Detecting Drowsy Drivers

By Dori Meinert Oct 1, 2011
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Researchers from Harvard Medical School and Harvard School of Public Health may have found a practical way to detect commercial drivers at high risk of falling asleep due to sleep apnea. The findings could have applications for other safety-sensitive jobs as well.

In a study published online by the Journal of Occupational and Environmental Medicine, the researchers reported promising results from their use of the psychomotor vigilance test, a 10-minute test of attention, alertness and reaction time. The test is performed on a hand-held computer, and the results can be easily read and interpreted.

Individuals with untreated obstructive sleep apnea are up to seven times more likely to be involved in a crash. The prevalence of obstructive sleep apnea is considerably higher among commercial drivers than the general population. A major risk factor for sleep apnea is obesity, and as many as half of commercial drivers are obese, the researchers say.

"While obesity is a good marker, some of the drivers and their advocates see that as discriminatory," says the study’s senior author, Dr. Stefanos N. Kales, division chief and medical director of employee and industrial medicine at Cambridge Health Alliance, a Harvard Medical School teaching affiliate, where the study was conducted. "Our goal is to develop objective screening methods beyond obesity for obstructive sleep apnea to be used in occupational health settings."

Of 193 male participants in the study, 15, or 8 percent, showed delayed reaction time patterns. The abnormal alertness and reaction times were found almost exclusively among obese men. The findings must be validated through additional research, but the test could potentially be administered by a company’s safety officer before drivers go on the road, possibly reducing a company’s liability, Kales says.

Currently, there is no federal mandate for medical examiners and trucking companies to use objective screening methods for obstructive sleep apnea. When self-report screenings are conducted, drivers have often been known to deny symptoms of sleep apnea and frequently don’t follow up for treatment, Kales says.

Higher Pay Fails to Entice Women to Science or Math

The wage gap between women and men shrinks in the fields of science, technology, engineering and mathematics, the so-called "STEM" jobs. But that isn't enough to attract more U.S. women to careers in those fields, according to a recent government study.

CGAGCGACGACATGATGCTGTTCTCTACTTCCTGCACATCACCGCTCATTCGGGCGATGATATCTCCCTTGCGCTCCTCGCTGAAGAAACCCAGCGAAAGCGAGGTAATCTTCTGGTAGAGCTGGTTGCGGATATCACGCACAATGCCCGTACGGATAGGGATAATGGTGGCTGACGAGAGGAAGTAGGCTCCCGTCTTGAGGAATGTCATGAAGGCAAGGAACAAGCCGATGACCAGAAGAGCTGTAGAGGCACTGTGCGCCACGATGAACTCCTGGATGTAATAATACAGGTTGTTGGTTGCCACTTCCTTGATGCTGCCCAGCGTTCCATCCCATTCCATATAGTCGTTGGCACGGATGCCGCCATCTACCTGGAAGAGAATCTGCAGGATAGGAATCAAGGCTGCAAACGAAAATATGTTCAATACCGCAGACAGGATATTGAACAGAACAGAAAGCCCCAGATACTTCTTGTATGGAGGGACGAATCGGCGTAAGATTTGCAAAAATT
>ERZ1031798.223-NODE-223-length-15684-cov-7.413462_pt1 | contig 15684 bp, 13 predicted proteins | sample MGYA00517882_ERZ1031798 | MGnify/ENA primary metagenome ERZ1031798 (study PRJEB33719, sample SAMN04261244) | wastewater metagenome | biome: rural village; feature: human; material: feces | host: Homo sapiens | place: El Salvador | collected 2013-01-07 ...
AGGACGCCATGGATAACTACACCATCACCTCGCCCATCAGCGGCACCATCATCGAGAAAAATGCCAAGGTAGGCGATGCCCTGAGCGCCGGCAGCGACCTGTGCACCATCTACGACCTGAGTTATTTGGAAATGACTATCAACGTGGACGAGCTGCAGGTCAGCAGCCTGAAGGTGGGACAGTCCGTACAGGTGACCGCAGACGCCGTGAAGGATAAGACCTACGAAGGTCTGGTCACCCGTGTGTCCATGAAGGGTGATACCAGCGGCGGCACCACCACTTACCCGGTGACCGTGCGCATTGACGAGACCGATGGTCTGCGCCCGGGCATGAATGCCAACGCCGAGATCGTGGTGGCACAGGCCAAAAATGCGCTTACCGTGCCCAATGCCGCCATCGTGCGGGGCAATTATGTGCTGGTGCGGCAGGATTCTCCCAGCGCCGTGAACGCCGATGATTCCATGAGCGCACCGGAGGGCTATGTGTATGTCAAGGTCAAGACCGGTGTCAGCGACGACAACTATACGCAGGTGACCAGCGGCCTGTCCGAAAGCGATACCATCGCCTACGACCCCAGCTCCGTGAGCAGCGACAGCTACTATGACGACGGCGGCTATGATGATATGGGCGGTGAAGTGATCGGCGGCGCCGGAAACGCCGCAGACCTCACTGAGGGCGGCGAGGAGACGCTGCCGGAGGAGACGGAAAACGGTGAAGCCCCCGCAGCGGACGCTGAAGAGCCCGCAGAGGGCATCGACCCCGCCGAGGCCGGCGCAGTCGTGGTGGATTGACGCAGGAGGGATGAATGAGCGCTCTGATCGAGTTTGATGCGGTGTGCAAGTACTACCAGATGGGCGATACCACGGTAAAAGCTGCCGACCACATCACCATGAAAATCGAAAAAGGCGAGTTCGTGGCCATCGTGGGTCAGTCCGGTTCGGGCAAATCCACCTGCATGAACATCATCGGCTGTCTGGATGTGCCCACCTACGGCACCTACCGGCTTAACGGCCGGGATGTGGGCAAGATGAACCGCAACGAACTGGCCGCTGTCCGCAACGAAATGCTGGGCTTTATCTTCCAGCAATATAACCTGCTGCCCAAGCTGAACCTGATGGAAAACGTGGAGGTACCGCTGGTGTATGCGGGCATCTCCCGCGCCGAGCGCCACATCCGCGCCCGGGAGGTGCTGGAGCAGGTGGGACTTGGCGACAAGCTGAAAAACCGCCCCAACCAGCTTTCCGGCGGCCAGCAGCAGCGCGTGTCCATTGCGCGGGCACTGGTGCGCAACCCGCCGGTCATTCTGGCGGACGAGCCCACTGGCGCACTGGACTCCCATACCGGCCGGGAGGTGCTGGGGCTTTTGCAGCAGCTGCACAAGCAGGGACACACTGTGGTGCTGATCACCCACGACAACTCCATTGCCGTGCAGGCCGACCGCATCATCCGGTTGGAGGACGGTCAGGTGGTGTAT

While women make up 48 percent of the U.S. workforce, only 24 percent held STEM jobs in 2009. That figure has remained unchanged during the past decade, even as the number of women obtaining college degrees has increased.

Women in STEM jobs earned 14 percent less than men in those fields compared to 21 percent less in non-STEM positions, according to the report Women in STEM: A Gender Gap to Innovation by the U.S. Commerce Department's Economics and Statistics Administration.

"We haven't done as well as we could do to encourage young people, and particularly women, to prepare for and enter STEM jobs," said acting Commerce Secretary Rebecca Blank in a conference call with reporters. "This inhibits American innovation since these jobs are often key to the fastest-growing and most innovative sectors of our economy."

The report suggests many possible reasons women don't go into STEM jobs, including a lack of female role models, gender stereotyping and less family-friendly flexibility in the STEM fields.

Gender stereotypes begin in elementary school, says Linda Rosen, chief executive officer of Change the Equation, a corporate-backed nonprofit formed last year to engage girls and minority students in STEM fields. "As early as second grade, girls are more likely than boys to say that math isn't for them," says Rosen, even though achievement tests show no differences. The nonprofit is developing principles for effective business involvement in STEM education.